PETALING JAYA: From January, the presence of paraquat poisons in the local market will be deemed an offence under the Pesticides Act 1974.
The Pesticides Board had banned the import of the toxic fast-acting herbicide from Jan 1 this year, paving the way for the next course of action.
Glyphosate and glufosinate-ammonium have been proposed as alternative poisons to paraquat, which is primarily used for weed and grass control.
At present, paraquat use is limited to only four types of plants – immature oil palm trees, rubber trees, hill padi fields and pineapple stumps.
The impending total ban on paraquat will enable the government to achieve its objective of promoting good agricultural practice and, at the same time, reduce the cost of pesticide usage.
Deputy Agriculture and Agro-based Industry Minister Sim Tze Tzin, who disclosed this to The Star, said the frequency of repeat spraying of these alternative poisons was estimated to be less than paraquat.
“This will also be good agricultural practice as it reduces the cost of using weed pesticides on a whole, ” he said.
Sim said registrants were allowed a period of one year to use up their paraquat storage and stock, be it in the form of technical material or formulated product.
He said if paraquat was found to be still available in the market beyond Jan 1, legal action would be taken against offenders
pursuant to the Pesticide Act 1974, Section 20(3).
“It provides that any party who sells or stores for the purpose of sale any pesticide that is not registered with the Pesticides Board can be sentenced to a term of imprisonment of three years or fined a sum of RM10,000, or both, for first-time offenders, with more severe penalties for repeat offenders, ” he added.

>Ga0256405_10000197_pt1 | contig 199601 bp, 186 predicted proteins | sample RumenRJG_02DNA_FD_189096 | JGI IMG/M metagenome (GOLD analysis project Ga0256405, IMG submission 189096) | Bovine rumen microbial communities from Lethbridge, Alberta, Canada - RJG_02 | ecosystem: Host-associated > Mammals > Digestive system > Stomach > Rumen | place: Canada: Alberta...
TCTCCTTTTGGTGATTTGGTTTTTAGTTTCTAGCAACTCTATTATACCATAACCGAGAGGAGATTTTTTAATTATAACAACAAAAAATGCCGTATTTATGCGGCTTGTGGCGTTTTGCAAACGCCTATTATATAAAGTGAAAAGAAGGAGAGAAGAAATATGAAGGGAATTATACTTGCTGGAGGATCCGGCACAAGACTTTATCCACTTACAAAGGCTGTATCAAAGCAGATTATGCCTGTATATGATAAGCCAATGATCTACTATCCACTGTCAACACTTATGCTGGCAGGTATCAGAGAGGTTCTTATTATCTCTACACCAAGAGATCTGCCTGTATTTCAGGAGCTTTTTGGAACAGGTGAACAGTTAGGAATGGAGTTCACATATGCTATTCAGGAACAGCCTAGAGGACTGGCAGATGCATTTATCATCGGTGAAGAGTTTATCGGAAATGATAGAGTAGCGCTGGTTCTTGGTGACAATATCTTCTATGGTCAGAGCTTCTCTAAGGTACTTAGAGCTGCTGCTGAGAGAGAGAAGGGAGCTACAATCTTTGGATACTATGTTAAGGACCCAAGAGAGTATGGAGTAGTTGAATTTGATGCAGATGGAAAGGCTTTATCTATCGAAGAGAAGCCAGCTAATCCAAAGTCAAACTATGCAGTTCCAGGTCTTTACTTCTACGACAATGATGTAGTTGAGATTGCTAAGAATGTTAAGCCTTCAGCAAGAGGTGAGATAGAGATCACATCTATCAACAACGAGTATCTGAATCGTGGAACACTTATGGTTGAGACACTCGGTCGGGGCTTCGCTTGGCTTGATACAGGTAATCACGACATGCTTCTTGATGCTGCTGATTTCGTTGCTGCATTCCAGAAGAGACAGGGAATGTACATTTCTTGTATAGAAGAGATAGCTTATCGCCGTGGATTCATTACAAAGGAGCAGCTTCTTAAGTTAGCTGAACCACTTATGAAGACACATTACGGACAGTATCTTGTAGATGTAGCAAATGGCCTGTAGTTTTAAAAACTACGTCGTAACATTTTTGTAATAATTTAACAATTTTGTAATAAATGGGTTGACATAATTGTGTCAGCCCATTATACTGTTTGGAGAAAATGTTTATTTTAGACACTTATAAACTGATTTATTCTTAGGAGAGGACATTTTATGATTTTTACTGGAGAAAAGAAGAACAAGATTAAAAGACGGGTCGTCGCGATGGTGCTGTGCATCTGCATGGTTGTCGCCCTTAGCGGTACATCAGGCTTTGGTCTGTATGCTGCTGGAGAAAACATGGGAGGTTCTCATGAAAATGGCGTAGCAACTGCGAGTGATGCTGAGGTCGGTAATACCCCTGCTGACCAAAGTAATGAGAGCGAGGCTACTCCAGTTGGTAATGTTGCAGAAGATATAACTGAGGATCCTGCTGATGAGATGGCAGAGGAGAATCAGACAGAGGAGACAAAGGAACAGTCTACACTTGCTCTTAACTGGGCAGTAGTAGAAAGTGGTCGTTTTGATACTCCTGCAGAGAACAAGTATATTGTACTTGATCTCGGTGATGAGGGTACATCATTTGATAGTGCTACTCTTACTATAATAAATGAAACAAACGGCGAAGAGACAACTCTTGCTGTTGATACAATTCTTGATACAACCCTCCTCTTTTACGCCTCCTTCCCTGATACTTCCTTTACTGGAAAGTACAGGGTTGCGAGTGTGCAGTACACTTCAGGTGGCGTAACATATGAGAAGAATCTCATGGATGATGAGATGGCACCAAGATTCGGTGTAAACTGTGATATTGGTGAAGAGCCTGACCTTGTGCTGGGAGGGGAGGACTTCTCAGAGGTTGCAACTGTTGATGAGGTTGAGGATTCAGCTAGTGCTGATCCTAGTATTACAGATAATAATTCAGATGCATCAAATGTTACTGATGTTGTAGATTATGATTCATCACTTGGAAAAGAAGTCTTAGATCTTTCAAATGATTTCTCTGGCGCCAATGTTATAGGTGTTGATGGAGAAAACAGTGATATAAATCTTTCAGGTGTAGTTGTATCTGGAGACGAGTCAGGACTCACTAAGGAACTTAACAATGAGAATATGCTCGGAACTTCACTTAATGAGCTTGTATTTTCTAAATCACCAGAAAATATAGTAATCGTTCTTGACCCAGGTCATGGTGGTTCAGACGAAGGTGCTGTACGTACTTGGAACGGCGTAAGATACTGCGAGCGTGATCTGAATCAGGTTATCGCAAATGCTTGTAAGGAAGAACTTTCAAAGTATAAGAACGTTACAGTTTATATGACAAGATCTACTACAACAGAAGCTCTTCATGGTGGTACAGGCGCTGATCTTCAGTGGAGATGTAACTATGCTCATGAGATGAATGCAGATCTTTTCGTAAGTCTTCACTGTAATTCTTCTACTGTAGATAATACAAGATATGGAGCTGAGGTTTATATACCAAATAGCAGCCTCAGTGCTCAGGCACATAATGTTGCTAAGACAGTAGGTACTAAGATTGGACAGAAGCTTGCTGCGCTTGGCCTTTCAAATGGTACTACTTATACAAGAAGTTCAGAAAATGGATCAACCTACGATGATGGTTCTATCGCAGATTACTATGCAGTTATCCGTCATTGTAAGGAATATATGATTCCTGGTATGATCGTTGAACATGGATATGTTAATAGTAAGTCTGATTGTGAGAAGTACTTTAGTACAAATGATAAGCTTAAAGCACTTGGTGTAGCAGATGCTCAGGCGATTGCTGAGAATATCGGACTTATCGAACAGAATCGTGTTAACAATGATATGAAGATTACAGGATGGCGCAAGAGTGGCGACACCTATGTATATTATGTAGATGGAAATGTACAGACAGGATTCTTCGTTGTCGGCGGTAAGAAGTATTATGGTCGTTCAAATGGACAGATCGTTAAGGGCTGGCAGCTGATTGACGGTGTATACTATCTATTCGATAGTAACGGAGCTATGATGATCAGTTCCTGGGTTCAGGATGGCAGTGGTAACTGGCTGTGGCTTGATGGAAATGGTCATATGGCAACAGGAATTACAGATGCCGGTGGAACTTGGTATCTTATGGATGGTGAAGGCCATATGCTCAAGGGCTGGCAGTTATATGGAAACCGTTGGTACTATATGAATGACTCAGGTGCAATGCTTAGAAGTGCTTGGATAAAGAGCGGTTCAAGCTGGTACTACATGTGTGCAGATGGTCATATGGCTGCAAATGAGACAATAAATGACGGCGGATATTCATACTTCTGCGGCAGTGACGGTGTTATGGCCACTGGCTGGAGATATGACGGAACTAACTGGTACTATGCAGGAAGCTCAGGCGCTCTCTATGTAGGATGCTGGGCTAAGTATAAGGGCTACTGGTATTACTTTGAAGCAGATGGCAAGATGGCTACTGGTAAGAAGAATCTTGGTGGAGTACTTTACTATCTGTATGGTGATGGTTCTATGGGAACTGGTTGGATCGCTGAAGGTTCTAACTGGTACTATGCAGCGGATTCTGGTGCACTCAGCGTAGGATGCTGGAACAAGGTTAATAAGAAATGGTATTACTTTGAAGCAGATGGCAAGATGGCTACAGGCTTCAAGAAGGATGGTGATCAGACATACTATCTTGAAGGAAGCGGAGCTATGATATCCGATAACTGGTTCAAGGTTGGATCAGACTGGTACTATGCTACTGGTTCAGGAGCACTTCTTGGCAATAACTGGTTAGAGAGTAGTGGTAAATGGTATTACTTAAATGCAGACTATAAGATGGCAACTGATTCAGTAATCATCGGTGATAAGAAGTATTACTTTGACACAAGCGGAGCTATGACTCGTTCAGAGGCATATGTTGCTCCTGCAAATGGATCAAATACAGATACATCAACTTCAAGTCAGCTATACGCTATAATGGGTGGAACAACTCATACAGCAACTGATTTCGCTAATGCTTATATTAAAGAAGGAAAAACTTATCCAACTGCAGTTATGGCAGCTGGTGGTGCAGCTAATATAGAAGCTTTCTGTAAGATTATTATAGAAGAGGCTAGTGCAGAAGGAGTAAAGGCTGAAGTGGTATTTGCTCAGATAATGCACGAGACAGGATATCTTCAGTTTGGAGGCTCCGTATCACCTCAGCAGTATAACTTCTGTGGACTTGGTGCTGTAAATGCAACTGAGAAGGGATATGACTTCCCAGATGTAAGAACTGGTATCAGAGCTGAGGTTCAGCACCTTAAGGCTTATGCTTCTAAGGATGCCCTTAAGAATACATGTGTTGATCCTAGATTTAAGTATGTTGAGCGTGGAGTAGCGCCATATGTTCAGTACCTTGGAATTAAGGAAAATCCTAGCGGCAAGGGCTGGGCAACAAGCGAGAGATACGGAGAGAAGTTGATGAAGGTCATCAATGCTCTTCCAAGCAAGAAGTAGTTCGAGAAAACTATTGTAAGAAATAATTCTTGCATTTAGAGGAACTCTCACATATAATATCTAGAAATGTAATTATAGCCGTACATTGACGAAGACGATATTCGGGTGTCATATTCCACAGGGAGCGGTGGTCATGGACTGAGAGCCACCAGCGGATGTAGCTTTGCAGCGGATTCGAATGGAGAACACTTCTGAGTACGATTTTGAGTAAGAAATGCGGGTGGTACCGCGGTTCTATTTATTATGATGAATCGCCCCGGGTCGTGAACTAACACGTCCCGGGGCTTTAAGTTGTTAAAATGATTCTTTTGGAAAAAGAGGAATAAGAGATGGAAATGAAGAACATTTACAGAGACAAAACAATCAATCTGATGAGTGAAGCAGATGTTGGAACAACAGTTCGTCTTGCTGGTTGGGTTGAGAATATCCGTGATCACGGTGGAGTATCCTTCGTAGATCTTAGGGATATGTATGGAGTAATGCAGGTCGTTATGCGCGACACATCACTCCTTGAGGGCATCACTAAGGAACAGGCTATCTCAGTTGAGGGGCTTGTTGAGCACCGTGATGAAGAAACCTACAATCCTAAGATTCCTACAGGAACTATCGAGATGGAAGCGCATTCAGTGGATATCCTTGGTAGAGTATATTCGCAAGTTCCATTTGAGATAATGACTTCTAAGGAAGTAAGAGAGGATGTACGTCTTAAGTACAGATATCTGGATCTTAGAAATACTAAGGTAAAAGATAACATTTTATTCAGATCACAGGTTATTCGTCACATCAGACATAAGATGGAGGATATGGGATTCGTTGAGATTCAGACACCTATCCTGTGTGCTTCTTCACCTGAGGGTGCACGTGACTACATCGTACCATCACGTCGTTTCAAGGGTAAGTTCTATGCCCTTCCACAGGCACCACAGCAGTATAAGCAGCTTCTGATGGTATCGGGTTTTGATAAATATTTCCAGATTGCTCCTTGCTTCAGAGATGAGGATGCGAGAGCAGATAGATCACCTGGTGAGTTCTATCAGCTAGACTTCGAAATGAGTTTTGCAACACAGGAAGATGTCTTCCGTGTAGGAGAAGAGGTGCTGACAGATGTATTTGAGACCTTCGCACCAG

He said glyphosate is a type of weed pesticide that had been used for at least 40 years in the country in the plantation and small farming sectors.
Due to its wide usage globally, Sim said there was much reference material and research conducted on this pesticide, adding that the short-term toxicity of glyphosate was low compared to paraquat.
“However, there is research linking glyphosate with long-term effects such as cancer, ” he said.
Thailand is fully banning paraquat and glyphosate, with enforcement set to start this Dec 1.
In Malaysia, although the Pesticides Board still allowed the usage of glyphosate as a weed control, Sim said it would continue to monitor and keep abreast with latest issues on the chemical.
He said the Board encouraged the registration of new pesticides which posed a lesser risk.
Sim said the Pesticides Board had made the decision to ban the use of paraquat during a meeting on Oct 28,2013.
In the 81st Pesticides Board meeting held on Nov 15,2016, it was agreed that quotas be imposed with effect from 2017 and 2018 to limit the import of paraquat.
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